Slow Cooked Tuscan Beef Stew
Beef Peposo. Slow cooked, succulent melt-in-your-mouth meat, in a rich red wine sauce. So much more than just a “beef stew”, yet simple to make. We first tasted Beef Peposo on our first trip to Italy. Friends had told us that Lucca was their favourite place, so we squeezed in an overnight stay. Glorious! We stayed in an amazing hotel with painted walls and ancient stone steps worn down by by hundreds of feet over the years. After a day of walking and exploring (and a little shopping) we found a wonderful old restaurant and had the most amazing meal. After three weeks of eating very little meat, the Beef Peposo was a revelation! Rich, peppery and just down right delicious! Upon our return I started to google and experiment, and it has been a staple winter dinner party meal ever since.
So, a few weeks ago, when planning a dinner party, I googled my favourite Beef Peposo recipe. Gone. Disappeared. There was swearing. Actually, quite a bit of swearing. Then I remembered that I had shared this recipe with my friend Theresa, having extracted a solemn vow that she would not put it in a slow cooker, and she came to the rescue with the recipe. So this post is as much for me as for you – I don’t want to lose it again! The history of Beef Peposo is that beef and red wine were put in terracotta pots and cooked in the furnaces that fired the tiles for the Duomo in Florence. Traditionally, it does not include tomatoes, which would not have been in Italy at this time.
Start with the meat. I prefer to use beef cheeks for this recipe, but you could use gravy beef or chuck steak. Cut into very large chunks – this is going to cook for a long time. I ordered my cheeks from Billy’s and my tip would be to ask them to dice it for you as well – or get a very good arm work out! Place into a large pot, along with diced onion, carrot and celery and garlic. That’s right – no browning, no cooking – just all in the pot. Cover with Chianti. Now you can use another red wine if you prefer, but the Chianti works well and you need to start with about a litre, or until meat is covered:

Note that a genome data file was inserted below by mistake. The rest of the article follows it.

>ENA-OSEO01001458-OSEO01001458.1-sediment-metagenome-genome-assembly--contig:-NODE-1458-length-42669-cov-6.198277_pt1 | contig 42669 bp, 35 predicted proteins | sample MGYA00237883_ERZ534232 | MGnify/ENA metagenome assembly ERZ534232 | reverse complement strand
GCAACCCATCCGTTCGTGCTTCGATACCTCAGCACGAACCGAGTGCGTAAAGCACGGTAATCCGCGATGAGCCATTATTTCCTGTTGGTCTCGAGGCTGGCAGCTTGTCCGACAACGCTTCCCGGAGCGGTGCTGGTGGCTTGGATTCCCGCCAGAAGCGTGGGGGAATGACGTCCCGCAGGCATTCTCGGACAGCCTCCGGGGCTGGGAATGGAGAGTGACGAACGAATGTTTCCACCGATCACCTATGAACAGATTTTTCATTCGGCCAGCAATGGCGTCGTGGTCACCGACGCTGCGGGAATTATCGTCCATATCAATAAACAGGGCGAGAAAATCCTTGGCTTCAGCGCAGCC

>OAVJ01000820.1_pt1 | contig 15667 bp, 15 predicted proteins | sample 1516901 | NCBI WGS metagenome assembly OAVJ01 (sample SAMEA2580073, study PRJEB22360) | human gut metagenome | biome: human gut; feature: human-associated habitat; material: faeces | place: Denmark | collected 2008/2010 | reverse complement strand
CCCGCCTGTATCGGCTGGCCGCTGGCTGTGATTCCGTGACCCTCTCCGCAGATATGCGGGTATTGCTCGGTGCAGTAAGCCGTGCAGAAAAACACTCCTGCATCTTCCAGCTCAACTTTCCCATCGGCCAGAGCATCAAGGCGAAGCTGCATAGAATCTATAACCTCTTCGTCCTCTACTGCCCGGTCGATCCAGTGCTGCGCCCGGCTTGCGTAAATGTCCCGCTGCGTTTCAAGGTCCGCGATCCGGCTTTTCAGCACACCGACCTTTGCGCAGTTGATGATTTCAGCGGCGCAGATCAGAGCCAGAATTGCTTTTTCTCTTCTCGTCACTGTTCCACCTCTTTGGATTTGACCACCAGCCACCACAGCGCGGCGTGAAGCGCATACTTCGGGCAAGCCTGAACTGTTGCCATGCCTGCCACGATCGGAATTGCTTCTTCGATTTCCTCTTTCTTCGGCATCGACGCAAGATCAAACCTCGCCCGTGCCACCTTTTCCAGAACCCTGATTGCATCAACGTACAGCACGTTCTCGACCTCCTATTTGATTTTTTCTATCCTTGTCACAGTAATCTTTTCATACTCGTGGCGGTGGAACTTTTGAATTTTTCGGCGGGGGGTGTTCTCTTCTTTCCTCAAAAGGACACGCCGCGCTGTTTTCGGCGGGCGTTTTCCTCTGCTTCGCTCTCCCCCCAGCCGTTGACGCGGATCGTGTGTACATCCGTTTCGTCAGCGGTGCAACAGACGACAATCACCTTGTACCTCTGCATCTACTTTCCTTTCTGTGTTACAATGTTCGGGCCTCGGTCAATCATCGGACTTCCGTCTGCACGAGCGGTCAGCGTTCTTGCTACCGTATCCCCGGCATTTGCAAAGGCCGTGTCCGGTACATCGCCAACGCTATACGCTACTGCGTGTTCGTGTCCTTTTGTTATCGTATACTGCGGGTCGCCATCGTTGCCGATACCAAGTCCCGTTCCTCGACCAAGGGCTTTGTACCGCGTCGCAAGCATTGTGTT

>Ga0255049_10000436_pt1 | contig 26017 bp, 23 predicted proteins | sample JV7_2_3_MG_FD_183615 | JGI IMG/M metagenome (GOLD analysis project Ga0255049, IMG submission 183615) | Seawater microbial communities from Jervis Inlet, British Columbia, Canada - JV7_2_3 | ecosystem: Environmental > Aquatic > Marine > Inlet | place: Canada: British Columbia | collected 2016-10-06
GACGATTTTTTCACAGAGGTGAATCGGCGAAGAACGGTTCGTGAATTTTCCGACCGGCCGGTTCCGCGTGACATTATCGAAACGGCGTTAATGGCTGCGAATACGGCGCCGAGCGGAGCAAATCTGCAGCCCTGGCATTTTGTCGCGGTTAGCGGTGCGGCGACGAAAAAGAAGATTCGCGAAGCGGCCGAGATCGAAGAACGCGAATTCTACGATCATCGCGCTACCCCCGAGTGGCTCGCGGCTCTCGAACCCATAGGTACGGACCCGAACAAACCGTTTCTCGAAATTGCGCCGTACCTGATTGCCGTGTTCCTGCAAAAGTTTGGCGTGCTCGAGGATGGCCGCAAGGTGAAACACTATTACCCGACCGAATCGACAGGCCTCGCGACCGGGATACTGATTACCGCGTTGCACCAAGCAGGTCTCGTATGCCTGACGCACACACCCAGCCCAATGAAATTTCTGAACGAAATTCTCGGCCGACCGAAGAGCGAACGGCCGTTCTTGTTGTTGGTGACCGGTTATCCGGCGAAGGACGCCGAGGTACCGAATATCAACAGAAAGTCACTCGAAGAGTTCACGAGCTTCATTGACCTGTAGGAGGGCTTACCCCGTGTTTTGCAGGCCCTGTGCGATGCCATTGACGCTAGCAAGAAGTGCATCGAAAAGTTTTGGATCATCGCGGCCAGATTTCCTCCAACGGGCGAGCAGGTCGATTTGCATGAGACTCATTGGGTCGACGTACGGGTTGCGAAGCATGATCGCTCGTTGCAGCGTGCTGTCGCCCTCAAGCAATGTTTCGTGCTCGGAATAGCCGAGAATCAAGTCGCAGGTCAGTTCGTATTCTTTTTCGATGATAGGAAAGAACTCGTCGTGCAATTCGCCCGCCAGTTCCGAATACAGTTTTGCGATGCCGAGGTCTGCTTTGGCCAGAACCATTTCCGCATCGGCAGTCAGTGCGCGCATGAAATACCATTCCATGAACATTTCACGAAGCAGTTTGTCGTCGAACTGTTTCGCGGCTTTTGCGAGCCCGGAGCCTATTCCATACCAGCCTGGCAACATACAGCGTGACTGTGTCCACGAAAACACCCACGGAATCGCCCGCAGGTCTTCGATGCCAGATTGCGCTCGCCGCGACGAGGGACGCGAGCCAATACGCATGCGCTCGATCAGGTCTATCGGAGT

Bring to the boil then reduce the heat. Partially cover with a lid and gently simmer for two hours, stirring occasionally. After two hours, the peposo will look like this:
I know, I know, not attractive. But the aroma! Add in 2 bay leaves, 2 anchovy fillets, tomato paste, heaps of freshly ground black pepper, beef stock and the rest of the wine. Simmer uncovered for another two hours. Just remember to give it a stir every now and then so that you don’t end up with dried out beef on top. Test for salt and add if needed.
Serve with polenta, baked polenta or mashed potato and some ciabatta bread to soak up that amazing sauce. Buon Appetito!
- 2 kg beef cheeks, cut into large pieces
- 2 stalks of celery, diced
- 1 large onion, diced
- 1 large carrot, diced
- 4 cloves of garlic, minced
- I litre of Chianti, or other light red wine
- 500ml beef or veal stock
- 1 tbs freshly ground black pepper
- 3 tbs tomato paste
- 2 bay leaves
- 2 anchovy fillets
- salt to taste
- Place beef, celery, carrot, onion and garlic in a large pot and cover with chianti. Bring to the boil, reduce heat and partially cover. Simmer gently for 2 hours, stirring occasionally.
- Add stock, remaining wine, anchovies, bay leaves, pepper and tomato paste. Continue to simmer uncovered for a further two hours, stirring occasionally. Taste for salt, and add if needed
- Serve with mashed potato or polenta and green beans or a salad. Make sure you have lots of good bread to mop up this delicious sauce!